Last week (before Friday prayers on November 5) Gurgaon authorities withdrew permission to offer namaz at eight of these "designated" sites. The administration said this was after "objections" and warned that if similar "objections" were raised at other sites, "permission will not be given there".

"Consent from the administration is necessary for namaz in any public and open place," it said, adding, "If local people have objections at other places also, permission will not be given..."

The administration had said a committee - to be constituted by Deputy Commissioner Yash Garg - will hold discussions on identifying alternative sites, but it is unclear if the committee has met since or if there has been progress in selecting such spaces.

The week before November 5 police detained 30 protesters from Sector 12A; in videos of the stand-off, they could be seen with placards that read "Gurgaon administration, wake up from your sleep".

Last month they were vociferous protests in several other sectors too, including 12A and 47, at which dozens of people had gathered chanting 'Jai Shri Ram' and holding placards reading 'stop namaz in open spaces'; police had been forced to deploy in large numbers.

Protesters claim "Rohingya refugees" use the prayers as an excuse to commit crimes in the area.

Riaz Haq said…

Facebook is stifling an independent report on #humanrights in #India. Dangerous material hasn’t been removed by #Facebook, including posts comparing #Muslims to locusts & calling for #Hindus to gather weapons for violence against Muslims. #Modi via @WSJ

The Journal reported in August 2020 that Facebook’s then top public-policy executive in India had opposed applying Facebook’s hate-speech rules to a Hindu nationalist politician and others. The executive didn’t respond to requests for comment at the time and later departed the company. A group of civil-society organizations citing the Journal’s reporting published an open letter urging Facebook to “address dangerous content in India.”


Ritumbra Manuvie, who co-founded an Indian-diaspora-led group based in The Hague called Stichting London Story, which studies disinformation and hate speech, said her organization has provided Foley Hoag with a variety of pieces of content that she says violate Facebook’s rules.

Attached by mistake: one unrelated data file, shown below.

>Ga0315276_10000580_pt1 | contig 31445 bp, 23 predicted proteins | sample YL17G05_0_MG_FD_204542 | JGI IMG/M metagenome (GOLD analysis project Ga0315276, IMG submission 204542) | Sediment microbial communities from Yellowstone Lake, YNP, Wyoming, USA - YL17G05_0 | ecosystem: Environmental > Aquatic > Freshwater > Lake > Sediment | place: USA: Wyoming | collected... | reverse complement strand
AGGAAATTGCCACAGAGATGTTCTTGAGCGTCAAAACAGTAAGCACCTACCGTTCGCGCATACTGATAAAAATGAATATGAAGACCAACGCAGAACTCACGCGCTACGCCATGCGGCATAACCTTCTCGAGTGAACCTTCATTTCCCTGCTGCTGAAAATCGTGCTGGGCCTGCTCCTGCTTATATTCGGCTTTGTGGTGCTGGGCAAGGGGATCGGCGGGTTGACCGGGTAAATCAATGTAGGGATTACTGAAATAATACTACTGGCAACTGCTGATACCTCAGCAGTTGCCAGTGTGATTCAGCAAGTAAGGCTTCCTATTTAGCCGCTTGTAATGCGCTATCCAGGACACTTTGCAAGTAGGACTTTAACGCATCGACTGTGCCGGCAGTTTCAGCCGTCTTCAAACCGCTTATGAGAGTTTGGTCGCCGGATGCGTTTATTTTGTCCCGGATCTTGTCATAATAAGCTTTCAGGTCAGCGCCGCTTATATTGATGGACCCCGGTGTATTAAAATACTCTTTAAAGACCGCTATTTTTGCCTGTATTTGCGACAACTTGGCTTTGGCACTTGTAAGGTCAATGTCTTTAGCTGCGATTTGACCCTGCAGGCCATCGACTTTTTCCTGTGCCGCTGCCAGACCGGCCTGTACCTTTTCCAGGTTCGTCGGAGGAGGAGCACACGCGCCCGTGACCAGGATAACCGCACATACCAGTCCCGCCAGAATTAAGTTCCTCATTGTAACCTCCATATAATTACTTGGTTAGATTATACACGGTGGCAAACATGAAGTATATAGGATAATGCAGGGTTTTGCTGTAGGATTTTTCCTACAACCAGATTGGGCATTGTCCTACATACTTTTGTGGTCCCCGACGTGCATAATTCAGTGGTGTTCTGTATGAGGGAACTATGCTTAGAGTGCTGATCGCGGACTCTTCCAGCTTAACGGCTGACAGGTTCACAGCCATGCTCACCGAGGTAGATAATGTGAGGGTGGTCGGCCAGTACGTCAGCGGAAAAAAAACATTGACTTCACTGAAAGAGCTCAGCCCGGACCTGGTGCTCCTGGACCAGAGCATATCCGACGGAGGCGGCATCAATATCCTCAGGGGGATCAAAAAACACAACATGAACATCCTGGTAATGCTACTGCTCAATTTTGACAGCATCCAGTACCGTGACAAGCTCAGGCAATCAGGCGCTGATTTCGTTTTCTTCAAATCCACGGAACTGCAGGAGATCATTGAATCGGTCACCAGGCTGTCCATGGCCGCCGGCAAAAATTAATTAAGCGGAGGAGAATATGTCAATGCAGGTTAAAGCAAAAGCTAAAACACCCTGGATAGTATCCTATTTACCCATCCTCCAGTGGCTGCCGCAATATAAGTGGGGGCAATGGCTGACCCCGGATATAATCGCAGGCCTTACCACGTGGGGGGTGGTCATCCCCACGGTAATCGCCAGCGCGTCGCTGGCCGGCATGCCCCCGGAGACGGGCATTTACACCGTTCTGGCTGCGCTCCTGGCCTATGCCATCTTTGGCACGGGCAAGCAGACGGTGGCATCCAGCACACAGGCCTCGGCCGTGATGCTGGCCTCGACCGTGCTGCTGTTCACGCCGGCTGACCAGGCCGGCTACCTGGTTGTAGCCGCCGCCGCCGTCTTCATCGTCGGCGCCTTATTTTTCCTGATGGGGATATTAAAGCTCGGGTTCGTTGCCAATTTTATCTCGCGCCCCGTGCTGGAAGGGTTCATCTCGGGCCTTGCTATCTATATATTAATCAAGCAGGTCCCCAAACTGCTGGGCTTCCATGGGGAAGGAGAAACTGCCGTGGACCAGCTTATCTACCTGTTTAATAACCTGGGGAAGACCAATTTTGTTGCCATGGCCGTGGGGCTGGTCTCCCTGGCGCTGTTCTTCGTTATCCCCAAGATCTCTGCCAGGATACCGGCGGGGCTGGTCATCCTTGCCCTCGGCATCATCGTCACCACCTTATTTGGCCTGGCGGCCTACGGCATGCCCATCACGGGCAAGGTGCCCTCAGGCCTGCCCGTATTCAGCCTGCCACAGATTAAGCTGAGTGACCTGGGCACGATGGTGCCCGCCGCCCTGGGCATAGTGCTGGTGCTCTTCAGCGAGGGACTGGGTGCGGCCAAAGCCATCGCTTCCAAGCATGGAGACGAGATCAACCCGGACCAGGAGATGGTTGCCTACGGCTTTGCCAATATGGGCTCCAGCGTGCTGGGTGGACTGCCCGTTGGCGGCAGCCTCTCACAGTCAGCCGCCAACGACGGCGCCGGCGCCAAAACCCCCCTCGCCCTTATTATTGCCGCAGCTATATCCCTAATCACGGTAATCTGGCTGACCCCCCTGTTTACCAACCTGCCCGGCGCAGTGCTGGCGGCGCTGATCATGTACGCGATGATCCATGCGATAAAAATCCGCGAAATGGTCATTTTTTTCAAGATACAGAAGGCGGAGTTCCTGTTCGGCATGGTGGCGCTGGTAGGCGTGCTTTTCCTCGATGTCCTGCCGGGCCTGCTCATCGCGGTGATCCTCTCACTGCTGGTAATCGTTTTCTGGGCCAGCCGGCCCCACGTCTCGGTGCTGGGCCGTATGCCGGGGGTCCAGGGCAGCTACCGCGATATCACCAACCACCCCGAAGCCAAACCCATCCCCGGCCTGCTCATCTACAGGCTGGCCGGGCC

But much of the material remains on Facebook, she said, such as a video that has received an estimated 40 million views in which a Hindu speaker tells an audience that Muslims and Islam should be exterminated. Facebook’s “lack of oversight” of content on its services has “normalized dehumanization and hate speech against Indian Muslims,” Ms. Manuvie said.


“They are trying to kill it,” said Ratik Asokan of India Civil Watch International, one of the organizations that provided the law firm with input. Mr. Asokan said that Facebook has raised technical objections through the law firm that have caused delays, such as changing definitions of what can be considered hate speech and included in the report, undermining what Facebook said would be an independent study. The law firm hasn’t provided a timeline for completing it, he said.

Much of the material his group has flagged as dangerous hasn’t been removed by Facebook, even though it violates Facebook’s rules, he said, such as posts comparing Muslims to locusts and calls for Hindus to gather weapons in preparation for violence against Muslims.

“With a complex project like this, the goal is to be thorough, not to meet an arbitrary deadline,” said Andy Stone, a spokesman for Facebook, a unit of Meta Platforms Inc., FB +3.87% referring to the timing of the report. “We look forward to our independent assessor, Foley Hoag, completing their India assessment,” he said, referring to the law firm Facebook has commissioned to write the report.


In recent years, Facebook has released executive summaries of human rights impact assessments it commissioned on its operations in Indonesia, Sri Lanka and Cambodia. It released the full version of one it commissioned on Myanmar. In each instance, it said the consultants it engaged completed their work in less than one year.

Following the Journal’s Facebook Files report last month, India’s Ministry of Electronics and Information Technology wrote to Facebook’s top executive in India to ask for details on how the company monitors and removes inflammatory content on its platform, according to government officials.